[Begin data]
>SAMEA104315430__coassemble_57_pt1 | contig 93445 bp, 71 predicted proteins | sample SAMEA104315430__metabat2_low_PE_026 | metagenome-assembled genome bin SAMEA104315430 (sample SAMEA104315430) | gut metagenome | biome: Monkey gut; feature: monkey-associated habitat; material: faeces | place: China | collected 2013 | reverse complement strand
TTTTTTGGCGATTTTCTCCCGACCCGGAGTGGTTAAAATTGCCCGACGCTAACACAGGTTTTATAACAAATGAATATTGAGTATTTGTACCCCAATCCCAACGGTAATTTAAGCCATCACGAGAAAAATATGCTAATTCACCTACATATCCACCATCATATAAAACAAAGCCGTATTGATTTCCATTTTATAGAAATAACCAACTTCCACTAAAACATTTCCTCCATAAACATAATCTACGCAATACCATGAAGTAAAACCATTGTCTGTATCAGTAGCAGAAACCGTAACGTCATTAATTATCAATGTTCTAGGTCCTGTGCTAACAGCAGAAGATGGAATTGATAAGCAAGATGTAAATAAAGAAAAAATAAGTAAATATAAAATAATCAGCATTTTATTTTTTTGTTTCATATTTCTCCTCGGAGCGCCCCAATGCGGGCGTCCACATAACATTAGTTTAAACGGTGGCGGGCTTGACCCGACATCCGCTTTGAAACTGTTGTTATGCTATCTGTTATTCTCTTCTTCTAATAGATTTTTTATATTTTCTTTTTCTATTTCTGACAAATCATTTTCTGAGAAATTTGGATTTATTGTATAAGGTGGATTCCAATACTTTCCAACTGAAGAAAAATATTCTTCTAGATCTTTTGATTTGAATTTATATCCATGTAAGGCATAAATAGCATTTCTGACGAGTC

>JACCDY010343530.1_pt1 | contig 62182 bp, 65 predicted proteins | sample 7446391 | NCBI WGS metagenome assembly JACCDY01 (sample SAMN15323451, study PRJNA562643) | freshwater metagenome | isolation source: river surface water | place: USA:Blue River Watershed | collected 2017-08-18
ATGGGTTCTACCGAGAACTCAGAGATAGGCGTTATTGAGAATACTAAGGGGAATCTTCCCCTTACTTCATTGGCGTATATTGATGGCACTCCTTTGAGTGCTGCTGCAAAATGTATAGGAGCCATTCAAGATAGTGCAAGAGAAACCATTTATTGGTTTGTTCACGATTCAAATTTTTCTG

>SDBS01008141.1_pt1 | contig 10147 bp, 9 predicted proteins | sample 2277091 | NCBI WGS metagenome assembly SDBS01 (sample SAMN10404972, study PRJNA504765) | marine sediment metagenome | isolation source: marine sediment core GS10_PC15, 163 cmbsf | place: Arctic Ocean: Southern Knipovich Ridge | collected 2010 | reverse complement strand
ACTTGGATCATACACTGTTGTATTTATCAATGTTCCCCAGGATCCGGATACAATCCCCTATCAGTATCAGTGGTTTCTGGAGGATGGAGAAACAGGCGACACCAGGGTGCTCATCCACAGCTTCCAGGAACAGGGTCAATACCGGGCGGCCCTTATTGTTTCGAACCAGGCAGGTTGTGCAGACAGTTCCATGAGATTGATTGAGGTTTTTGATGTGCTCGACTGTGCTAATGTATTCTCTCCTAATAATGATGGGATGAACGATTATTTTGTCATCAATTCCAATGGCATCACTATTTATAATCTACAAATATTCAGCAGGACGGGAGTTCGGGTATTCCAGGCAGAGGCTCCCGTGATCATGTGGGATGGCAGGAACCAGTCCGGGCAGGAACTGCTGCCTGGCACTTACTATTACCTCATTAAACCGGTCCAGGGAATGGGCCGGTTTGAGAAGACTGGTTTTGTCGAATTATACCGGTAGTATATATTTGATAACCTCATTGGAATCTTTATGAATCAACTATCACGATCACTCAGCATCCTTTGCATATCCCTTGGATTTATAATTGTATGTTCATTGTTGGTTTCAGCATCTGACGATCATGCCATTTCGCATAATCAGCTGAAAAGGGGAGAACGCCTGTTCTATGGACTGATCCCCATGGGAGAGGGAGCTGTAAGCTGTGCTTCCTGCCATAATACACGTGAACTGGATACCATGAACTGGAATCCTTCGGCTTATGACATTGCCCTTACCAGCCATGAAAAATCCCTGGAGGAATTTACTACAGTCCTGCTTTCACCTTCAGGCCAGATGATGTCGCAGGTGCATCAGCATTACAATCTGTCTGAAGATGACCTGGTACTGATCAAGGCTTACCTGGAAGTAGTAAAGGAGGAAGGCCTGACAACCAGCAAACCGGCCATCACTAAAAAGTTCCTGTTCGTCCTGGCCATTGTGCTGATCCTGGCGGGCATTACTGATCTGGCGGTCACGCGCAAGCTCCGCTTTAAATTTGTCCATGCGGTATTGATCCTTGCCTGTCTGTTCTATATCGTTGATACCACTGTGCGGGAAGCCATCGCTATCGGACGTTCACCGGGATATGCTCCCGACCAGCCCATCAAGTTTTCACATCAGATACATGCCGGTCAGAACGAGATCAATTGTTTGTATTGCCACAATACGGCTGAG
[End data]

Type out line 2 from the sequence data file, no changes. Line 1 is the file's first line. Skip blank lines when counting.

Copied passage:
TTTTTTGGCGATTTTCTCCCGACCCGGAGTGGTTAAAATTGCCCGACGCTAACACAGGTTTTATAACAAATGAATATTGAGTATTTGTACCCCAATCCCAACGGTAATTTAAGCCATCACGAGAAAAATATGCTAATTCACCTACATATCCACCATCATATAAAACAAAGCCGTATTGATTTCCATTTTATAGAAATAACCAACTTCCACTAAAACATTTCCTCCATAAACATAATCTACGCAATACCATGAAGTAAAACCATTGTCTGTATCAGTAGCAGAAACCGTAACGTCATTAATTATCAATGTTCTAGGTCCTGTGCTAACAGCAGAAGATGGAATTGATAAGCAAGATGTAAATAAAGAAAAAATAAGTAAATATAAAATAATCAGCATTTTATTTTTTTGTTTCATATTTCTCCTCGGAGCGCCCCAATGCGGGCGTCCACATAACATTAGTTTAAACGGTGGCGGGCTTGACCCGACATCCGCTTTGAAACTGTTGTTATGCTATCTGTTATTCTCTTCTTCTAATAGATTTTTTATATTTTCTTTTTCTATTTCTGACAAATCATTTTCTGAGAAATTTGGATTTATTGTATAAGGTGGATTCCAATACTTTCCAACTGAAGAAAAATATTCTTCTAGATCTTTTGATTTGAATTTATATCCATGTAAGGCATAAATAGCATTTCTGACGAGTC